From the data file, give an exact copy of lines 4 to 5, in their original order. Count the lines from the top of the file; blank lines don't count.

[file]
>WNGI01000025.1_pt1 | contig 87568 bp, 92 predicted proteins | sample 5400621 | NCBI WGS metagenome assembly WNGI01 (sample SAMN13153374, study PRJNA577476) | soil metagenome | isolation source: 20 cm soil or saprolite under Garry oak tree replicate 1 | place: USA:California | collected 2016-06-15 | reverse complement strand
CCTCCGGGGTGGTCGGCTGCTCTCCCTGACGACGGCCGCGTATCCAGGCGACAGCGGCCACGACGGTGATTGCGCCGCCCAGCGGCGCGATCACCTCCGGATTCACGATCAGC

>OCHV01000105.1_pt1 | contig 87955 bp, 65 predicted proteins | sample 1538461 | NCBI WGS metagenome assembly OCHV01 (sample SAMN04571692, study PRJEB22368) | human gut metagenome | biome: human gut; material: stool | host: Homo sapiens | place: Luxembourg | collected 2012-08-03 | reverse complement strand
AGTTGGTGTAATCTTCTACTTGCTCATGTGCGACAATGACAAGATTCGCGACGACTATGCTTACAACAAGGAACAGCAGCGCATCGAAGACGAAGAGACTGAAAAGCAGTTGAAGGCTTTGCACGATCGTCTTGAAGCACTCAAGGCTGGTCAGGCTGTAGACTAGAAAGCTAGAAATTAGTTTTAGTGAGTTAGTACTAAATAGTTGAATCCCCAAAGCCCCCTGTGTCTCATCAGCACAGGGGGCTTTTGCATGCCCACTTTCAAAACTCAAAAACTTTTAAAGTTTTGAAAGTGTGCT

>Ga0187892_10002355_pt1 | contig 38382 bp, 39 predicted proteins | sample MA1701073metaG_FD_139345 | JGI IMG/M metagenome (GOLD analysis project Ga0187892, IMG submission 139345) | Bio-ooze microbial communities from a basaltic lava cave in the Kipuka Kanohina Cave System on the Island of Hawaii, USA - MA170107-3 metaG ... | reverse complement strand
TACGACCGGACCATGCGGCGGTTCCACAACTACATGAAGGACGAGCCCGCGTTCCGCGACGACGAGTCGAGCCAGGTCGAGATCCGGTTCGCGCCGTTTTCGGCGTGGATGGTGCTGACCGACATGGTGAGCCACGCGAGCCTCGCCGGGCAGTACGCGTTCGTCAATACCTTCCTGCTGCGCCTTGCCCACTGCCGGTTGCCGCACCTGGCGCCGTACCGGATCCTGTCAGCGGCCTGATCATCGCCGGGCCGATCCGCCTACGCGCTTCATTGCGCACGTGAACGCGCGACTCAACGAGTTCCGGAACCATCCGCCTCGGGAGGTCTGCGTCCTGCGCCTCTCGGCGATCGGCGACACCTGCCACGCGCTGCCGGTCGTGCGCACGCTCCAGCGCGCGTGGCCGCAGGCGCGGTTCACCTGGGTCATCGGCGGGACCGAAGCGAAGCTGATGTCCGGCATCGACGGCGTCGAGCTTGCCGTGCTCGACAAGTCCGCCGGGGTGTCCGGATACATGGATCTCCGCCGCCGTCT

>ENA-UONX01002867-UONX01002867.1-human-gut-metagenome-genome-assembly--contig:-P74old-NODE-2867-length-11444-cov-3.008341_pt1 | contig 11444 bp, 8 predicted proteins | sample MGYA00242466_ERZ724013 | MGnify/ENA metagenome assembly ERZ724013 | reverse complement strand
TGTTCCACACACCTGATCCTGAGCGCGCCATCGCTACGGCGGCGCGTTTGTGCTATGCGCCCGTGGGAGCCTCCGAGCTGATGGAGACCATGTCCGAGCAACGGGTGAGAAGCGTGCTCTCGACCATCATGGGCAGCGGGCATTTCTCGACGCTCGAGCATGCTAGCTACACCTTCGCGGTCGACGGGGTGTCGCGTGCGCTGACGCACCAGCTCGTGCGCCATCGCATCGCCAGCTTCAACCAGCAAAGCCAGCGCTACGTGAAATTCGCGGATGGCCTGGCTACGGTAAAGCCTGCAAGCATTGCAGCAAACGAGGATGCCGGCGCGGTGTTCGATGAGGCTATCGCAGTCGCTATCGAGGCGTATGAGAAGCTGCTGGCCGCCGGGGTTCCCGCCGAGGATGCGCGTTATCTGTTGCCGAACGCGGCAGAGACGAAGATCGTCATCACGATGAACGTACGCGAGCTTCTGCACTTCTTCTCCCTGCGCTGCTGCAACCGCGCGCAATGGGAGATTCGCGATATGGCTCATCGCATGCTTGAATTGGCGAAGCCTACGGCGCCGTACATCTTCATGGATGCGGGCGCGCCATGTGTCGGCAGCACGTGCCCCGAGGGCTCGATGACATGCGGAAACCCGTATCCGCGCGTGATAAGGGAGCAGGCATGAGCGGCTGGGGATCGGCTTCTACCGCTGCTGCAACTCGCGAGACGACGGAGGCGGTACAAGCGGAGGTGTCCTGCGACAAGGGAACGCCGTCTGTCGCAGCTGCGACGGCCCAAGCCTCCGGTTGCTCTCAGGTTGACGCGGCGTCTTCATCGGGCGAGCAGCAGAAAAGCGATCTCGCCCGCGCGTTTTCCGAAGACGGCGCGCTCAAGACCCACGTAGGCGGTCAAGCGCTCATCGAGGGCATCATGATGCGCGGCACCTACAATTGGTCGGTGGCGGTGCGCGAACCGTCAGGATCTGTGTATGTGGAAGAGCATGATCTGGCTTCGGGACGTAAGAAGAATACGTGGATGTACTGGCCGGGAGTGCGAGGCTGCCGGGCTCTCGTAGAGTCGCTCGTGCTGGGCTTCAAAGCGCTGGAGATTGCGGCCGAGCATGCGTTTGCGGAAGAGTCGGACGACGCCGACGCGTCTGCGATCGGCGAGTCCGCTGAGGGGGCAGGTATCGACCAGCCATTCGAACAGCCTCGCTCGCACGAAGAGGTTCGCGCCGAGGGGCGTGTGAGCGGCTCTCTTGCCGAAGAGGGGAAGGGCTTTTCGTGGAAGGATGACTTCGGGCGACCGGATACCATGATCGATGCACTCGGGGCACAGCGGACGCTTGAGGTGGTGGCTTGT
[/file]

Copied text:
AGTTGGTGTAATCTTCTACTTGCTCATGTGCGACAATGACAAGATTCGCGACGACTATGCTTACAACAAGGAACAGCAGCGCATCGAAGACGAAGAGACTGAAAAGCAGTTGAAGGCTTTGCACGATCGTCTTGAAGCACTCAAGGCTGGTCAGGCTGTAGACTAGAAAGCTAGAAATTAGTTTTAGTGAGTTAGTACTAAATAGTTGAATCCCCAAAGCCCCCTGTGTCTCATCAGCACAGGGGGCTTTTGCATGCCCACTTTCAAAACTCAAAAACTTTTAAAGTTTTGAAAGTGTGCT

>Ga0187892_10002355_pt1 | contig 38382 bp, 39 predicted proteins | sample MA1701073metaG_FD_139345 | JGI IMG/M metagenome (GOLD analysis project Ga0187892, IMG submission 139345) | Bio-ooze microbial communities from a basaltic lava cave in the Kipuka Kanohina Cave System on the Island of Hawaii, USA - MA170107-3 metaG ... | reverse complement strand